Minimally Invasive Distal Pancreatectomy Improves Outcomes Compared to Open at a Rural Tertiary Care Center

Horatiu C Dancea, MD, Vladan N Obradovic, MD, Nicole L Woll, PhD, Mohsen M Shabahang, MD PhD, Joseph A Blansfield, MD. Geisinger Medical Center, Danville, PA


As surgeons become more adept at minimally invasive techniques, more surgeries are being tackled laparoscopically. Laparoscopic pancreatic surgery requires considerable expertise in both pancreatic and laparoscopic surgery; therefore laparoscopic pancreatic resections have been less common than other surgical techniques. Most reports of laparoscopic pancreatic resection have come from major academic centers. Our goal is to investigate clinical outcomes of laparoscopic distal pancreatectomy (LDP) compared to open distal pancreatectomy (ODP) at our institution.

We reviewed all patients who underwent distal pancreatectomy from 1999 to 2011 at our institution.

Sixty six patients underwent distal pancreatectomy at our institution during this time period. Thirty-five patients had ODP and 31 underwent LDP. The average age in our total population was 60 years. The average BMI in our patient population was 29.7 kg/m². The majority of our patients were women (38 patients, 58%). The groups were evenly matched in terms of age, gender and BMI.

The majority of patients undergoing distal pancreatectomy had benign lesions. There was no significant difference in the histology between the groups. Fourteen patients had pancreatic adenocarcinoma, 4 in the laparoscopic and 10 in the open group (P=0.14). Of those, only one patient had a positive margin on pathology. That patient was in the open group. For patients who had neoplastic lesions, average tumor size was 4.3 cm. The average tumor size was larger in the laparoscopic group but this difference was not significant (5.2 cm versus 3.85 cm, p=0.25).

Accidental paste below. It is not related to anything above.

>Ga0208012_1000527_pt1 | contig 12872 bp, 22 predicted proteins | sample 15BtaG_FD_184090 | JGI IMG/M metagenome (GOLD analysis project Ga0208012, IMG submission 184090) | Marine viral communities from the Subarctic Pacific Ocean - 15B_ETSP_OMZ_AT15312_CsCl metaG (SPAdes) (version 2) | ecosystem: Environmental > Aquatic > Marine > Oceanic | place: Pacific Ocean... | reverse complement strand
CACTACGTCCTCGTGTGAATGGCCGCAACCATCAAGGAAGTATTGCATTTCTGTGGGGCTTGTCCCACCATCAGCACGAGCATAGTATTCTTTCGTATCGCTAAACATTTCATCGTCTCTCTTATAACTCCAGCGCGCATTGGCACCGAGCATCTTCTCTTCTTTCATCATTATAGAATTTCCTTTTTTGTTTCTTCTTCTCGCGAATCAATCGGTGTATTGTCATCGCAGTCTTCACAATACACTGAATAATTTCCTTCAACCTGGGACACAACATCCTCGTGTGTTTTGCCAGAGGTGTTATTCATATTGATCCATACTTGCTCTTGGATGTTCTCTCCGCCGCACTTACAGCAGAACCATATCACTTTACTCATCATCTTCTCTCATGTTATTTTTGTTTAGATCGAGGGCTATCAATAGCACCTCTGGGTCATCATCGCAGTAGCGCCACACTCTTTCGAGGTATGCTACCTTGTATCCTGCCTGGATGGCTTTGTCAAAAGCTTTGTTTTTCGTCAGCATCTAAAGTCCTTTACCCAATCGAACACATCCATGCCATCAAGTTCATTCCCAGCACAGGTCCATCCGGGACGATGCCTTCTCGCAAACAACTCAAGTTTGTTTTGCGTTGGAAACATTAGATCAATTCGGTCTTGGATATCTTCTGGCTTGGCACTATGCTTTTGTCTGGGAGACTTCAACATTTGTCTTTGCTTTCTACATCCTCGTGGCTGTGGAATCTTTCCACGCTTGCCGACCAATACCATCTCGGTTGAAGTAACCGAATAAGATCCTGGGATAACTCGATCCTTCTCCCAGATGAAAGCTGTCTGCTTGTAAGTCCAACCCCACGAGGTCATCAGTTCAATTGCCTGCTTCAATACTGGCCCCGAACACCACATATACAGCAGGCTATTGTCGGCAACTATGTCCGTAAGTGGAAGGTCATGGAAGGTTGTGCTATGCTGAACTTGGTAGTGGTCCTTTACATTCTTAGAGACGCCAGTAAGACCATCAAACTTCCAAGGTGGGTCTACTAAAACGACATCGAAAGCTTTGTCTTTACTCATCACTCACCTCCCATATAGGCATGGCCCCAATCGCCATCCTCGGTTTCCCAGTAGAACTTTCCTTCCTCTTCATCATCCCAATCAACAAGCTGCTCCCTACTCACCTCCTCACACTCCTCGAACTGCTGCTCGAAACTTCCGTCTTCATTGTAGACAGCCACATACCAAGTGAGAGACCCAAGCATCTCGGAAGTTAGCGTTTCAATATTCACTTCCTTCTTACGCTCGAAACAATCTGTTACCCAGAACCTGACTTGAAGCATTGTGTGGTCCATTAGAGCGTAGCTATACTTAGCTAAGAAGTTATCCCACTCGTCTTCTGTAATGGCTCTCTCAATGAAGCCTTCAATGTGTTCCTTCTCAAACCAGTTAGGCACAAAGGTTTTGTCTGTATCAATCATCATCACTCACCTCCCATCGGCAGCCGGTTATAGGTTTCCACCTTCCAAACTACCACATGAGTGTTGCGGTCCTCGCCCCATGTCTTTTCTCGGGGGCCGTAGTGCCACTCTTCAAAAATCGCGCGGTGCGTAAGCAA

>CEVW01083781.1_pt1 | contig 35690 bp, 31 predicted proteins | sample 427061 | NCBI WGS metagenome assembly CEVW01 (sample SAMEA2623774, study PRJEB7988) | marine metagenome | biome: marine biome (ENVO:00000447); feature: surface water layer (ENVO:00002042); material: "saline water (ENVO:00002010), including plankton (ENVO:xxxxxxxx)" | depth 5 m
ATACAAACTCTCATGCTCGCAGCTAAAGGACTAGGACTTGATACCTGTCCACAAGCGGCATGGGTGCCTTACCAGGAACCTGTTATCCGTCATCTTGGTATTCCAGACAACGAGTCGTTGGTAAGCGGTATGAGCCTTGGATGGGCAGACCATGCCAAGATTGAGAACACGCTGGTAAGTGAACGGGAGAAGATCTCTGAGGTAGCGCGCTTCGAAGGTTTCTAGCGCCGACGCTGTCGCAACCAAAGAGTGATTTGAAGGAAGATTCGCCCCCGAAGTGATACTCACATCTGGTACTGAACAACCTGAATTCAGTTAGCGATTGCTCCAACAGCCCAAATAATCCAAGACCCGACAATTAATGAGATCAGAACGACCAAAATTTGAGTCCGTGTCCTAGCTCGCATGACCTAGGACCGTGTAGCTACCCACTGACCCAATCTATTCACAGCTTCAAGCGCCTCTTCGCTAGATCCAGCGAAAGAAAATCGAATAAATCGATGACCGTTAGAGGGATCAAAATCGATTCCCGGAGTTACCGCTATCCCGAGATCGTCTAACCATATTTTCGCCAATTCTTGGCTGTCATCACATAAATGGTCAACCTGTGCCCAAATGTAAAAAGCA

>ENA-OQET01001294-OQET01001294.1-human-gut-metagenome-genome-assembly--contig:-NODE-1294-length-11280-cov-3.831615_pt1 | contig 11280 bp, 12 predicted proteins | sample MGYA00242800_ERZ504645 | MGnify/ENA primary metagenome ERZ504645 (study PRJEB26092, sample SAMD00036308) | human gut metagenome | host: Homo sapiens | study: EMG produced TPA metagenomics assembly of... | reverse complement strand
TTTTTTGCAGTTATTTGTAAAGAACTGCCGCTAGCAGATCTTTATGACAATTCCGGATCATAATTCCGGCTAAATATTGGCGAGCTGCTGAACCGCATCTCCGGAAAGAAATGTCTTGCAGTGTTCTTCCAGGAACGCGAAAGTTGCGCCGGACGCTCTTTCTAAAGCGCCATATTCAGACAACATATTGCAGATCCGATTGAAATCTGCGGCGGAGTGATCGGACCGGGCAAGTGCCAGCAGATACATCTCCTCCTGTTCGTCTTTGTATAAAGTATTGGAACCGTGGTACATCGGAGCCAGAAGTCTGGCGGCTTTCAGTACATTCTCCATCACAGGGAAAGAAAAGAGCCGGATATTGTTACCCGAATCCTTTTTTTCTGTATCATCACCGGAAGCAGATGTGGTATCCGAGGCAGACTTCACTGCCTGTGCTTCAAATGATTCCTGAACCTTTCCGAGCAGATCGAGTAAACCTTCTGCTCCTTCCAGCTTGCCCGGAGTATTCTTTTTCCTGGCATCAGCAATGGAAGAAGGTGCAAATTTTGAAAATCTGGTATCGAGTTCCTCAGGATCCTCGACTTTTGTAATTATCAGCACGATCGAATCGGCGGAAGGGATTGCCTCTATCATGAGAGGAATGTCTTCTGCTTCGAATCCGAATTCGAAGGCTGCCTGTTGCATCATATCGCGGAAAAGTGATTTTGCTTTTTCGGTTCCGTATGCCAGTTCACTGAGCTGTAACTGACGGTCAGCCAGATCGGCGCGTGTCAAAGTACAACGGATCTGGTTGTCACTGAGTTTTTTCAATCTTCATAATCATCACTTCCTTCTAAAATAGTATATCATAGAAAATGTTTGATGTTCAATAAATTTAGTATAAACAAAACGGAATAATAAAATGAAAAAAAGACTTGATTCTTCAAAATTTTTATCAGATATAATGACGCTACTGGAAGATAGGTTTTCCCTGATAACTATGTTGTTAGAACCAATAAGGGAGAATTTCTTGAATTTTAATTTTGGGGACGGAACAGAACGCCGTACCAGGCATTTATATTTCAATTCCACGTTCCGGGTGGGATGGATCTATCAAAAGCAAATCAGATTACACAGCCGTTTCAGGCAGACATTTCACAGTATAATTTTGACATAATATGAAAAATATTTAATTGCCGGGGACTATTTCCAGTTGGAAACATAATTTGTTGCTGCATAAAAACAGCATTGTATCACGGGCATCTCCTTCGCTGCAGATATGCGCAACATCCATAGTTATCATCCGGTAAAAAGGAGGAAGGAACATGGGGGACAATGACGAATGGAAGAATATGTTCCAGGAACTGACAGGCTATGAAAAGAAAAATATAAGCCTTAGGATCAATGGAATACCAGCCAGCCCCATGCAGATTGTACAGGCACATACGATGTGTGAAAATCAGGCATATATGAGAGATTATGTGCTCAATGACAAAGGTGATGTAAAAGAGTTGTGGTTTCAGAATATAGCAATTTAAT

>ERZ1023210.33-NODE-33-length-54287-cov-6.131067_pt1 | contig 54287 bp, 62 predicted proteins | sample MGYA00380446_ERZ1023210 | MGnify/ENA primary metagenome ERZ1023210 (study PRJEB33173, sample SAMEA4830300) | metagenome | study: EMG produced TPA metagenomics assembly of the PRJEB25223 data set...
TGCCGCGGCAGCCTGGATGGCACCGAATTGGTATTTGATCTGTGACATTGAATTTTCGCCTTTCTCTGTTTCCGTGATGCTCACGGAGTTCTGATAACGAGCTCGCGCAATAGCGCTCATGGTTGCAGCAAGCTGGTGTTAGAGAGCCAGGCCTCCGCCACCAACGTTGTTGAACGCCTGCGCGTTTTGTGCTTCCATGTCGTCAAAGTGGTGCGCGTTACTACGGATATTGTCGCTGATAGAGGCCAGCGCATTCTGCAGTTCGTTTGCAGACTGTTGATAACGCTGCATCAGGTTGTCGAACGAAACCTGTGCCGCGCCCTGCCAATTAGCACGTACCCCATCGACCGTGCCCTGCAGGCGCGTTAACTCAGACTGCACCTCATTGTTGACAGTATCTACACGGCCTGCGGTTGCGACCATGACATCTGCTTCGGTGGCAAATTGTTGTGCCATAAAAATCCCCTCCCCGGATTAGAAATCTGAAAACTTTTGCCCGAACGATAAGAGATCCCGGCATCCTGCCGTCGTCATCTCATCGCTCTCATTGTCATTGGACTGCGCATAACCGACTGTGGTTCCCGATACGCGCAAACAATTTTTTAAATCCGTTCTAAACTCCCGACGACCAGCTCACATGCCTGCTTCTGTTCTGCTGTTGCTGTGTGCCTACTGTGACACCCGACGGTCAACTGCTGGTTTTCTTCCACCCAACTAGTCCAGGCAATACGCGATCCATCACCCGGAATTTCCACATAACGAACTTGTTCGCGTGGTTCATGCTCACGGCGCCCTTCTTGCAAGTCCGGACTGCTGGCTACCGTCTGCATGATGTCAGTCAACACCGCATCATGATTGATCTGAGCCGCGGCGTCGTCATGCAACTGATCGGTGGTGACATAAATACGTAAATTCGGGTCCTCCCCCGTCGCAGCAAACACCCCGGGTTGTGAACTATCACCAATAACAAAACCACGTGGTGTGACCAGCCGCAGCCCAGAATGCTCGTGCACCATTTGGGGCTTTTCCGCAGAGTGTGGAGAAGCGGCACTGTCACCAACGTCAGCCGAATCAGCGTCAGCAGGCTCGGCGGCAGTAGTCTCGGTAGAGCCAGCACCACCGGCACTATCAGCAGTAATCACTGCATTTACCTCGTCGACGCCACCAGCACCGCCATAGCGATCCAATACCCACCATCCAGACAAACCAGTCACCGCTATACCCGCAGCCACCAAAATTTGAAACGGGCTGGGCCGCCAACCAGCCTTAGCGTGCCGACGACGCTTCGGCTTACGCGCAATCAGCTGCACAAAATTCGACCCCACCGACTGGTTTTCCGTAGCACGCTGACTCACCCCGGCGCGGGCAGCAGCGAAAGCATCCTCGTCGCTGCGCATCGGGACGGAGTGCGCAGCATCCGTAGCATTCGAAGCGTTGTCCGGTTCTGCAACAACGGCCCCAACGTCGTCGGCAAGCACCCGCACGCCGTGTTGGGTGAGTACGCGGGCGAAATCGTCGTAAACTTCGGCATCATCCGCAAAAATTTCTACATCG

Operative times were significantly shorter for LDP (246 minutes versus 309; p=0.02). Blood loss was significantly higher in the open group (438 versus 208 ml; p=0.02). There were no conversions from laparoscopic to open procedure.

The most common complication in our patients was intra-abdominal fluid collection or abscess in 10 patients, 6 in the LDP group and 4 in the ODP group. Pancreatic fistula rates for our total population was 11% and was slightly higher in the open versus the laparoscopic group (5/35 (14%) versus 2/31 (6%), p=0.43). Hospital stay was shorter in LDP group but this did not reach statistical significance (6.4 versus 8 days; p=0.08). There was no 30 day mortality.

Complication rates after open and laparoscopic pancreatectomy in our series are equivalent, similar to those reported from major academic centers, with pancreatic leak continuing to be the most significant factor.

While achieving similar outcomes, laparoscopic approach does lead to decreased operative time and blood loss, shorter hospital stay and less wound complications.

Laparoscopic distal pancreatectomy is safe when performed at a rural tertiary care center.

Session Number: Poster – Poster Presentations
Program Number: P390
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